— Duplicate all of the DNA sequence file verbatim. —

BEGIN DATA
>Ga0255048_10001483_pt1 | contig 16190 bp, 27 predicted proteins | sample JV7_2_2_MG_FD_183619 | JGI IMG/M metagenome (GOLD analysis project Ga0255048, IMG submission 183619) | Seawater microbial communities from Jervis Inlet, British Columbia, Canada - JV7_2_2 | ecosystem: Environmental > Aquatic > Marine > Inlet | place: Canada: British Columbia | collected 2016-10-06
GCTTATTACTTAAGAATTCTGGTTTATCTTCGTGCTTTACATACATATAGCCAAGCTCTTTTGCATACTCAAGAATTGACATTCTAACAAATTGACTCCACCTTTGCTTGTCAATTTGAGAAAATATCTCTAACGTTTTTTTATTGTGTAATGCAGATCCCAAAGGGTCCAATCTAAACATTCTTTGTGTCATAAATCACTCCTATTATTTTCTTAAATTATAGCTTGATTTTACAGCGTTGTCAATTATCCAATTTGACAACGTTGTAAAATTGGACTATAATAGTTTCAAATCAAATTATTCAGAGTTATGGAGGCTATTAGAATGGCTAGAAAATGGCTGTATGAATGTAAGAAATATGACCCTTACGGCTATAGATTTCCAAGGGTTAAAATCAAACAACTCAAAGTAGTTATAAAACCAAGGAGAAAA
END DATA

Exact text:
>Ga0255048_10001483_pt1 | contig 16190 bp, 27 predicted proteins | sample JV7_2_2_MG_FD_183619 | JGI IMG/M metagenome (GOLD analysis project Ga0255048, IMG submission 183619) | Seawater microbial communities from Jervis Inlet, British Columbia, Canada - JV7_2_2 | ecosystem: Environmental > Aquatic > Marine > Inlet | place: Canada: British Columbia | collected 2016-10-06
GCTTATTACTTAAGAATTCTGGTTTATCTTCGTGCTTTACATACATATAGCCAAGCTCTTTTGCATACTCAAGAATTGACATTCTAACAAATTGACTCCACCTTTGCTTGTCAATTTGAGAAAATATCTCTAACGTTTTTTTATTGTGTAATGCAGATCCCAAAGGGTCCAATCTAAACATTCTTTGTGTCATAAATCACTCCTATTATTTTCTTAAATTATAGCTTGATTTTACAGCGTTGTCAATTATCCAATTTGACAACGTTGTAAAATTGGACTATAATAGTTTCAAATCAAATTATTCAGAGTTATGGAGGCTATTAGAATGGCTAGAAAATGGCTGTATGAATGTAAGAAATATGACCCTTACGGCTATAGATTTCCAAGGGTTAAAATCAAACAACTCAAAGTAGTTATAAAACCAAGGAGAAAA